Of the other options available to solve the Kashmir issue, the one on adopting the line of control as international border is ideal if the rulers of both countries really want to solve the issue and see both countries prosper.

Dr R.K. JAIN, Yamunanagar


The dilly-dallying tactics of the Centre have proved ineffective. There is no use of groping in the dark. The dithering and indifferent approach will have to be abandoned. Actions speak louder than words.

The need of the hour is to act to prevent Akhnoor-type attacks. Uncle Sam should be told that enough is enough and stringent measures should be taken to root out out terrorism.



The spasmodic fidayeen attacks on our jawans prove beyond doubt that Pakistan is bent on bringing India to its knees. Mere talking about peace will not achieve results. India’s enemies should be paid in the same coin.

JAI DEV SUMAN, Ferozepur Cantonment


Lack of vigilance and vision has given impetus to terrorist attacks day after day. There is an urgent need to review these security lapses and suitable measures are required to combat the suicidal attacks in Jammu and Kashmir. The Kashmir problem should immediately be settled by way of liberating the POK. This would put a vigorous check on the sinister designs of the ISI and end the cross-border terrorism.

RAM PARSHAD BALI, Kalsera, Nangal

Rolling back the fee hike

The Punjab Government’s decision to roll back the fee hike has come a little too late. Can we now admit those students, who exasperated by the hike, have committed suicide? Can those students who have sought admission to private institutions be called back to colleges? How many students’ careers have lost direction? One wonders why the government was so apathetic about the plight of the students, particularly those belonging to the poor strata?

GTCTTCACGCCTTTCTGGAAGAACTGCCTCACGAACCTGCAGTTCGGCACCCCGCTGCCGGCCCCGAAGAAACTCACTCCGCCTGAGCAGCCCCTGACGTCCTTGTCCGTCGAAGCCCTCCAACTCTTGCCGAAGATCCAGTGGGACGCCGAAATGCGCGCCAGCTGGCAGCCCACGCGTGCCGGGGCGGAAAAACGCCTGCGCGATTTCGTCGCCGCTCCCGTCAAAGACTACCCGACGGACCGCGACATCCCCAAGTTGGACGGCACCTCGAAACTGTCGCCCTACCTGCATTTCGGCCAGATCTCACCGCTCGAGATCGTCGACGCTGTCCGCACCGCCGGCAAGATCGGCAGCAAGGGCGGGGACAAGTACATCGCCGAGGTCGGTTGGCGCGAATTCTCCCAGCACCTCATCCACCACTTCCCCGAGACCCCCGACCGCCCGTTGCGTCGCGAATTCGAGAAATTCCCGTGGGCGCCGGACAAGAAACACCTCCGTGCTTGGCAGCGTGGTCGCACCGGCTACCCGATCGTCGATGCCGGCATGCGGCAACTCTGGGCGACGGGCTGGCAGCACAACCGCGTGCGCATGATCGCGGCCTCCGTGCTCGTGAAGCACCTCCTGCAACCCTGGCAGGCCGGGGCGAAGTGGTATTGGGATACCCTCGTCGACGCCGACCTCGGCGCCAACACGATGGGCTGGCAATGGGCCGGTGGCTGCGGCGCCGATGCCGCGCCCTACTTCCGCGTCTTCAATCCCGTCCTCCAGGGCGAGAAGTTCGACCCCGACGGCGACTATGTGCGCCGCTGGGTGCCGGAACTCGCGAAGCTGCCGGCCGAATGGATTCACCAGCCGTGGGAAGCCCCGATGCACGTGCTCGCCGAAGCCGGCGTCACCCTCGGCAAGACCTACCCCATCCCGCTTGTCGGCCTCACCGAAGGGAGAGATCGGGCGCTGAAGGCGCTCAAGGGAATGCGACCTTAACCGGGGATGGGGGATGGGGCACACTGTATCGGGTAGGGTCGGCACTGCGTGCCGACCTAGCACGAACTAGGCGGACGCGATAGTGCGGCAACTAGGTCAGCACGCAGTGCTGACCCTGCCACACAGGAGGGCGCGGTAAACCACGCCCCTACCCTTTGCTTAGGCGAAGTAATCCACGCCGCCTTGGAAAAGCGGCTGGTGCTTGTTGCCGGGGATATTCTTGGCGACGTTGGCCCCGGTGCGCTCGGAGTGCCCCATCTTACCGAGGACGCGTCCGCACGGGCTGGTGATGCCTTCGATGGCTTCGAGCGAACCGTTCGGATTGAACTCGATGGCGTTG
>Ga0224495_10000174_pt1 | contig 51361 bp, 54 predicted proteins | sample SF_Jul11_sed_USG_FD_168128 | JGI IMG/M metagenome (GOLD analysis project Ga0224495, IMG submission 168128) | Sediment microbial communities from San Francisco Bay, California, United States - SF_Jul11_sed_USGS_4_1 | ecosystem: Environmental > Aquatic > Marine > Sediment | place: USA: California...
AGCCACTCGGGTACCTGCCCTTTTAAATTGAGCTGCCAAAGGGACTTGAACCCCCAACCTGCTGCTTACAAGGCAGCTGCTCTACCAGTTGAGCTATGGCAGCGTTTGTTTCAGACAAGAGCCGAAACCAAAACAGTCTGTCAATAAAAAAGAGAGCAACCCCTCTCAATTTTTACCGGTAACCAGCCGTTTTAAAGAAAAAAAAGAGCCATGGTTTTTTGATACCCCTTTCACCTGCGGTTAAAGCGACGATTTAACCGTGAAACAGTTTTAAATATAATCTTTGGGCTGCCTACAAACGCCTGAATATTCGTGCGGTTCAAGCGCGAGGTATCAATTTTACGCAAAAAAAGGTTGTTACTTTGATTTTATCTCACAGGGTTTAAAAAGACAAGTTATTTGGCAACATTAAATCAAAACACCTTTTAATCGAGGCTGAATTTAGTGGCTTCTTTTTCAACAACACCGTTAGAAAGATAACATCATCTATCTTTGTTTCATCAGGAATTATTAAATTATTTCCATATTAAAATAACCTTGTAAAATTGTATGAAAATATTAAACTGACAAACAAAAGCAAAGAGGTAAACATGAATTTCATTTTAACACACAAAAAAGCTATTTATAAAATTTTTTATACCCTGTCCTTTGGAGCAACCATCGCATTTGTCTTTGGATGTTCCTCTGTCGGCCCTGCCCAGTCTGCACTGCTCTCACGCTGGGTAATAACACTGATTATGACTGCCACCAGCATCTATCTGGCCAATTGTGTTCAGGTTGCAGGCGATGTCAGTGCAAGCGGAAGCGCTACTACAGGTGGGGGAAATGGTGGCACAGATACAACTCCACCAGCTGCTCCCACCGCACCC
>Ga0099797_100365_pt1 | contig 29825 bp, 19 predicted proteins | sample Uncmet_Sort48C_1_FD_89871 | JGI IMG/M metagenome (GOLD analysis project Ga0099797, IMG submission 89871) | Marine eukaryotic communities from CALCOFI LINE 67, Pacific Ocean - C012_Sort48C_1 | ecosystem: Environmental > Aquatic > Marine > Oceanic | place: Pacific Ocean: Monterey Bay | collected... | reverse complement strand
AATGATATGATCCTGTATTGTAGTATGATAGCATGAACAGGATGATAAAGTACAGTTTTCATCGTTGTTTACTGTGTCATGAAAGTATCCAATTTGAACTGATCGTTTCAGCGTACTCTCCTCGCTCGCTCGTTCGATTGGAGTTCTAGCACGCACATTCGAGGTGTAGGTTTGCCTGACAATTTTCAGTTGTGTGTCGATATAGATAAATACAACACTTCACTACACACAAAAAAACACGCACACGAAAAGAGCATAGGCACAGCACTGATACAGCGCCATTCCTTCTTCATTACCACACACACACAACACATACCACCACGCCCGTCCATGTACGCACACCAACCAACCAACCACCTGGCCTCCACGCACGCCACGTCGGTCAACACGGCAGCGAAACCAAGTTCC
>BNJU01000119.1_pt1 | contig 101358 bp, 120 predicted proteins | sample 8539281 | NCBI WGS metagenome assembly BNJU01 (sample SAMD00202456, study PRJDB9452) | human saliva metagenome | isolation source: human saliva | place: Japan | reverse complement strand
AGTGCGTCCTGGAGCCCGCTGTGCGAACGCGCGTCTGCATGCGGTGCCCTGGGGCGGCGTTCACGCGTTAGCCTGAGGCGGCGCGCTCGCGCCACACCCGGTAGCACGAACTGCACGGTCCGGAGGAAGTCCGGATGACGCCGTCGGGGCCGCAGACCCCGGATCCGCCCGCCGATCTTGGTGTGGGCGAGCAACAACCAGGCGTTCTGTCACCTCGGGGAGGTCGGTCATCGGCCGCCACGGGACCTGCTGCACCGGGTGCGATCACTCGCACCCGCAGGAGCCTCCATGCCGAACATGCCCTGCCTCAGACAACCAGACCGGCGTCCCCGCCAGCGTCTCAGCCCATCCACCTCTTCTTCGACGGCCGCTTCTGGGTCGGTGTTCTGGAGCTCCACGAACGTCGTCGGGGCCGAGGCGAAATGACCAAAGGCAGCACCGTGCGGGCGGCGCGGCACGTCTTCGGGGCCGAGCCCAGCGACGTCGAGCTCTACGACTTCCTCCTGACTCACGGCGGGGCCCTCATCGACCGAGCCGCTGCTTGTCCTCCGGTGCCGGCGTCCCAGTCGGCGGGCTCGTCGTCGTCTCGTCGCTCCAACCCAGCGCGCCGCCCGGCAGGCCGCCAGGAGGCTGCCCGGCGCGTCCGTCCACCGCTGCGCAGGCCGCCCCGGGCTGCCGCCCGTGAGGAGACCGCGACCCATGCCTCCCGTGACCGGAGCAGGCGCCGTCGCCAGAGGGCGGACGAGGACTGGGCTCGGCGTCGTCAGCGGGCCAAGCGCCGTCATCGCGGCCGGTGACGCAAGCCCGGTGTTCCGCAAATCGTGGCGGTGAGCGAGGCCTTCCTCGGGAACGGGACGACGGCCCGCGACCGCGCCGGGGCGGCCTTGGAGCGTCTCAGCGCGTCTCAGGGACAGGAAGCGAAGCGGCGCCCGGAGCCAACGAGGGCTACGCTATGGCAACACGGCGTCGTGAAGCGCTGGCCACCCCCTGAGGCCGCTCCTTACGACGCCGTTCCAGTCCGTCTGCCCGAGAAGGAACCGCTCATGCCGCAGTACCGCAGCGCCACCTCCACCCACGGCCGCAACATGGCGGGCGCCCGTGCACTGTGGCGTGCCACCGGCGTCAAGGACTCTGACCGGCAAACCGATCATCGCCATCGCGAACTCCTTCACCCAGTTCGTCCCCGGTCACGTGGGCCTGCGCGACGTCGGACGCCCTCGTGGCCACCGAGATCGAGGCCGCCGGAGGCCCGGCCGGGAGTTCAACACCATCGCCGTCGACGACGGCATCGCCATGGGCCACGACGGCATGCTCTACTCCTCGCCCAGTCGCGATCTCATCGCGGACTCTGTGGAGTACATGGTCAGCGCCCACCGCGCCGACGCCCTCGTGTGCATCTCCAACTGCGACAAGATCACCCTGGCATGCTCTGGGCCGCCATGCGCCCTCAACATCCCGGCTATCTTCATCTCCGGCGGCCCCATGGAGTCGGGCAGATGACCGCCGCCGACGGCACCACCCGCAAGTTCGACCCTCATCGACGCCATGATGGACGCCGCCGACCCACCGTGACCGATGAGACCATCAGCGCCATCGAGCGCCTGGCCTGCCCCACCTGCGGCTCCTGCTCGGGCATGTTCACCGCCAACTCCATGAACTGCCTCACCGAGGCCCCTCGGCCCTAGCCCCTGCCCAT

In this game of nerves, there are some shining spots. Chandigarh’s Panjab University is the only one in the state which has shown real courage against the stormy wind and Vice-Chancellor Dr K.N. Pathak’s decision not to implement the fee hike has shown that this university has democratic culture as a result of which the issue of fee hike was debated threadbare. Compare it with Punjabi University, Patiala, which lacks this democratic fibre and Guru Nanak Dev University in Amritsar which hastened to implement the decision as if these universities were just two other departments of the government. Their apathy towards the students, the most important component of education, was appalling!

Capt Amarinder Singh has, sooner than later, risen to reality and seen the writing on the wall. The rolling back of the fee hike now necessitates an open discussion on the future of education. The government must constitute a study group involving statesmen, educationists, parents, and students (all those parties which are affected by government’s decisions as we have seen in relation to the fee hike) to decide on its policy regarding the funding of higher education as also to stop the commodification of education which is now taking place at a reckless speed.

Dr J.S. ANAND, Bathinda